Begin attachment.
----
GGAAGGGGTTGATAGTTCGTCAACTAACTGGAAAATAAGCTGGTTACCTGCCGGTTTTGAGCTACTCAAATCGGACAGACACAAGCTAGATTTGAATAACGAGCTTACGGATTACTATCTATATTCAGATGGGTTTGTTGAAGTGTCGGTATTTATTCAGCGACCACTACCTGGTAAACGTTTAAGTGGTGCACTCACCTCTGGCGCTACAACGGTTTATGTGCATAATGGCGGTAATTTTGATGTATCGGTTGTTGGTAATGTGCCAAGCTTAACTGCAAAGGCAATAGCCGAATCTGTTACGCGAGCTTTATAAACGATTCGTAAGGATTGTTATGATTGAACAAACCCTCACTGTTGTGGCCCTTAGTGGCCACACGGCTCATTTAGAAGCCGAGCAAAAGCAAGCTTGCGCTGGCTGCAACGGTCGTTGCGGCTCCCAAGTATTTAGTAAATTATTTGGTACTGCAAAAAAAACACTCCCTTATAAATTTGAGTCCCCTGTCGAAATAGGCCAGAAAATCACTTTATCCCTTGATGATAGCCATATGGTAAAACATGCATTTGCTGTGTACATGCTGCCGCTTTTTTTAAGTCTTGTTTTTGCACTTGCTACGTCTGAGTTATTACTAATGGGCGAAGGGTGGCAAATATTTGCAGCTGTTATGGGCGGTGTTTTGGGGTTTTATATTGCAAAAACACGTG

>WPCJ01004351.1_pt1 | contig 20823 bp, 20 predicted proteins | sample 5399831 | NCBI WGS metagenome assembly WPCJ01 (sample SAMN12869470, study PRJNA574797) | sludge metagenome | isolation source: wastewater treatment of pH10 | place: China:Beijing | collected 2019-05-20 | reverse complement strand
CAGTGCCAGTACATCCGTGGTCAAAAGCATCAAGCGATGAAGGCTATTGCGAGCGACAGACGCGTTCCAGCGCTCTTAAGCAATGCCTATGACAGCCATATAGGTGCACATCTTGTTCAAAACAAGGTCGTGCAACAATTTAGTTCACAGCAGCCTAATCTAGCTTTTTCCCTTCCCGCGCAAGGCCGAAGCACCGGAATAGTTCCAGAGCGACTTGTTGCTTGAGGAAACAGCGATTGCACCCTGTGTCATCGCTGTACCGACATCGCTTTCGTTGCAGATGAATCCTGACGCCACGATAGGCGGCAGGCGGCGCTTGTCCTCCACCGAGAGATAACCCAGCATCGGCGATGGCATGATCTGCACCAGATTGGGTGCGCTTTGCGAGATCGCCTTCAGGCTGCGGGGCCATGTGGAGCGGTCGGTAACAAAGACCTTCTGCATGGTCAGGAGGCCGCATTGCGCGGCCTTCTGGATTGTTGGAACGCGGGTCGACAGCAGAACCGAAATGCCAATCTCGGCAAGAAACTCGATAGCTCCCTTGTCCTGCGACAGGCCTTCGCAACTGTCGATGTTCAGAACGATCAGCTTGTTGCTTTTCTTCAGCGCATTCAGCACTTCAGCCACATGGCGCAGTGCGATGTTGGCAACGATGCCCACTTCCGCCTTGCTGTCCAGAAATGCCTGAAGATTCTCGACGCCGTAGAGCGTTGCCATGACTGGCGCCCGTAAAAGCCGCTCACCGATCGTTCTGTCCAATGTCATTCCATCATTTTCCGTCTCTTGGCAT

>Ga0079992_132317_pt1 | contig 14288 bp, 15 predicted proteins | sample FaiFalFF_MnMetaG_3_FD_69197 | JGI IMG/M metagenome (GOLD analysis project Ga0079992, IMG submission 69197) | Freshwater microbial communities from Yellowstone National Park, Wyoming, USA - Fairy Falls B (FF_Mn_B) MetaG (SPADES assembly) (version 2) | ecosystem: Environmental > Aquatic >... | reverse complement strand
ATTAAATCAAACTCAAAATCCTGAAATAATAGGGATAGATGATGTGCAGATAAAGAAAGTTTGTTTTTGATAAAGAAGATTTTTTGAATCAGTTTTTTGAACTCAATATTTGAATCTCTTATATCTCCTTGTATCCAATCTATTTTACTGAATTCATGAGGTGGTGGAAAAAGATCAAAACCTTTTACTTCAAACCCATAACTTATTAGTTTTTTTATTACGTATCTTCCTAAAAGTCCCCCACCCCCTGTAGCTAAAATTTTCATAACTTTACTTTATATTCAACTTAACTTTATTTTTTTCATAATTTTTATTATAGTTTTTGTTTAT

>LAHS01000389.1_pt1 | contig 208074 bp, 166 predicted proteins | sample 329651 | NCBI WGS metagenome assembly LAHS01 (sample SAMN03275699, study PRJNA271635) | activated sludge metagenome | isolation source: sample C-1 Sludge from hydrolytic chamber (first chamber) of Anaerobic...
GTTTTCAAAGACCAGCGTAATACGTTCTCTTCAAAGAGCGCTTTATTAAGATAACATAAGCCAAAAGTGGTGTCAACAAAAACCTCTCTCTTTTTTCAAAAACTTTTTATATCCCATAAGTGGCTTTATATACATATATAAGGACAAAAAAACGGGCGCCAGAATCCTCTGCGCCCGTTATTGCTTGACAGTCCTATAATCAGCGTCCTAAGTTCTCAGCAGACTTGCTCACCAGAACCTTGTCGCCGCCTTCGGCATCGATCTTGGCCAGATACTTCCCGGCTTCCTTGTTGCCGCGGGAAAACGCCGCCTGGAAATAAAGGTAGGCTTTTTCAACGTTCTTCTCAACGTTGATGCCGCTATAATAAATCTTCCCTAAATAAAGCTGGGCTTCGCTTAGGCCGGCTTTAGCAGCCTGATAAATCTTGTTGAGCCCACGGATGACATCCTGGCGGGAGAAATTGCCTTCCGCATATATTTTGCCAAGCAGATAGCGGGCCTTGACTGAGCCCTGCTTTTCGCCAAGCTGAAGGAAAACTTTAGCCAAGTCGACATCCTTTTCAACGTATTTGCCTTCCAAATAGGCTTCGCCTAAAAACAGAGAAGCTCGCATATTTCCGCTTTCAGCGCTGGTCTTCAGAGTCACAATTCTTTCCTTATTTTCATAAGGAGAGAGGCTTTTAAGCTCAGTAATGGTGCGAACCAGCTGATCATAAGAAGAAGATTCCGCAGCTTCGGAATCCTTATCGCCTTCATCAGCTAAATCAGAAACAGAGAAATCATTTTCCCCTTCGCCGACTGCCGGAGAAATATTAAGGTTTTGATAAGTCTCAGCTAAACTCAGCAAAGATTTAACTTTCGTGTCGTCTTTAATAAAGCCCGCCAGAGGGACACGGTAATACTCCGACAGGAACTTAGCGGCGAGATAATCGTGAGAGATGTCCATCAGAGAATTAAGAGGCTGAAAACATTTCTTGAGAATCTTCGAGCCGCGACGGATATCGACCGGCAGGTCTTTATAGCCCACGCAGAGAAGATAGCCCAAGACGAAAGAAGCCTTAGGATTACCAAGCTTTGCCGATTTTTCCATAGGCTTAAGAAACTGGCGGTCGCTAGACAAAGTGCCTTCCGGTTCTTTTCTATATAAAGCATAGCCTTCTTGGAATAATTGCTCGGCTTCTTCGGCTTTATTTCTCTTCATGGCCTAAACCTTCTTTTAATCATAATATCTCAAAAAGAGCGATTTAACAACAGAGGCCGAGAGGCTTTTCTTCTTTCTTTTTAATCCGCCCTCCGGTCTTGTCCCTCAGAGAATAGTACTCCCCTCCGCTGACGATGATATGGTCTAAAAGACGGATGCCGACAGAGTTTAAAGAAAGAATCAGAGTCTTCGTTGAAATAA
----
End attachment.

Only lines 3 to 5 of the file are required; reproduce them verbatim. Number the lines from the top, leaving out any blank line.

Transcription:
CAGTGCCAGTACATCCGTGGTCAAAAGCATCAAGCGATGAAGGCTATTGCGAGCGACAGACGCGTTCCAGCGCTCTTAAGCAATGCCTATGACAGCCATATAGGTGCACATCTTGTTCAAAACAAGGTCGTGCAACAATTTAGTTCACAGCAGCCTAATCTAGCTTTTTCCCTTCCCGCGCAAGGCCGAAGCACCGGAATAGTTCCAGAGCGACTTGTTGCTTGAGGAAACAGCGATTGCACCCTGTGTCATCGCTGTACCGACATCGCTTTCGTTGCAGATGAATCCTGACGCCACGATAGGCGGCAGGCGGCGCTTGTCCTCCACCGAGAGATAACCCAGCATCGGCGATGGCATGATCTGCACCAGATTGGGTGCGCTTTGCGAGATCGCCTTCAGGCTGCGGGGCCATGTGGAGCGGTCGGTAACAAAGACCTTCTGCATGGTCAGGAGGCCGCATTGCGCGGCCTTCTGGATTGTTGGAACGCGGGTCGACAGCAGAACCGAAATGCCAATCTCGGCAAGAAACTCGATAGCTCCCTTGTCCTGCGACAGGCCTTCGCAACTGTCGATGTTCAGAACGATCAGCTTGTTGCTTTTCTTCAGCGCATTCAGCACTTCAGCCACATGGCGCAGTGCGATGTTGGCAACGATGCCCACTTCCGCCTTGCTGTCCAGAAATGCCTGAAGATTCTCGACGCCGTAGAGCGTTGCCATGACTGGCGCCCGTAAAAGCCGCTCACCGATCGTTCTGTCCAATGTCATTCCATCATTTTCCGTCTCTTGGCAT

>Ga0079992_132317_pt1 | contig 14288 bp, 15 predicted proteins | sample FaiFalFF_MnMetaG_3_FD_69197 | JGI IMG/M metagenome (GOLD analysis project Ga0079992, IMG submission 69197) | Freshwater microbial communities from Yellowstone National Park, Wyoming, USA - Fairy Falls B (FF_Mn_B) MetaG (SPADES assembly) (version 2) | ecosystem: Environmental > Aquatic >... | reverse complement strand
ATTAAATCAAACTCAAAATCCTGAAATAATAGGGATAGATGATGTGCAGATAAAGAAAGTTTGTTTTTGATAAAGAAGATTTTTTGAATCAGTTTTTTGAACTCAATATTTGAATCTCTTATATCTCCTTGTATCCAATCTATTTTACTGAATTCATGAGGTGGTGGAAAAAGATCAAAACCTTTTACTTCAAACCCATAACTTATTAGTTTTTTTATTACGTATCTTCCTAAAAGTCCCCCACCCCCTGTAGCTAAAATTTTCATAACTTTACTTTATATTCAACTTAACTTTATTTTTTTCATAATTTTTATTATAGTTTTTGTTTAT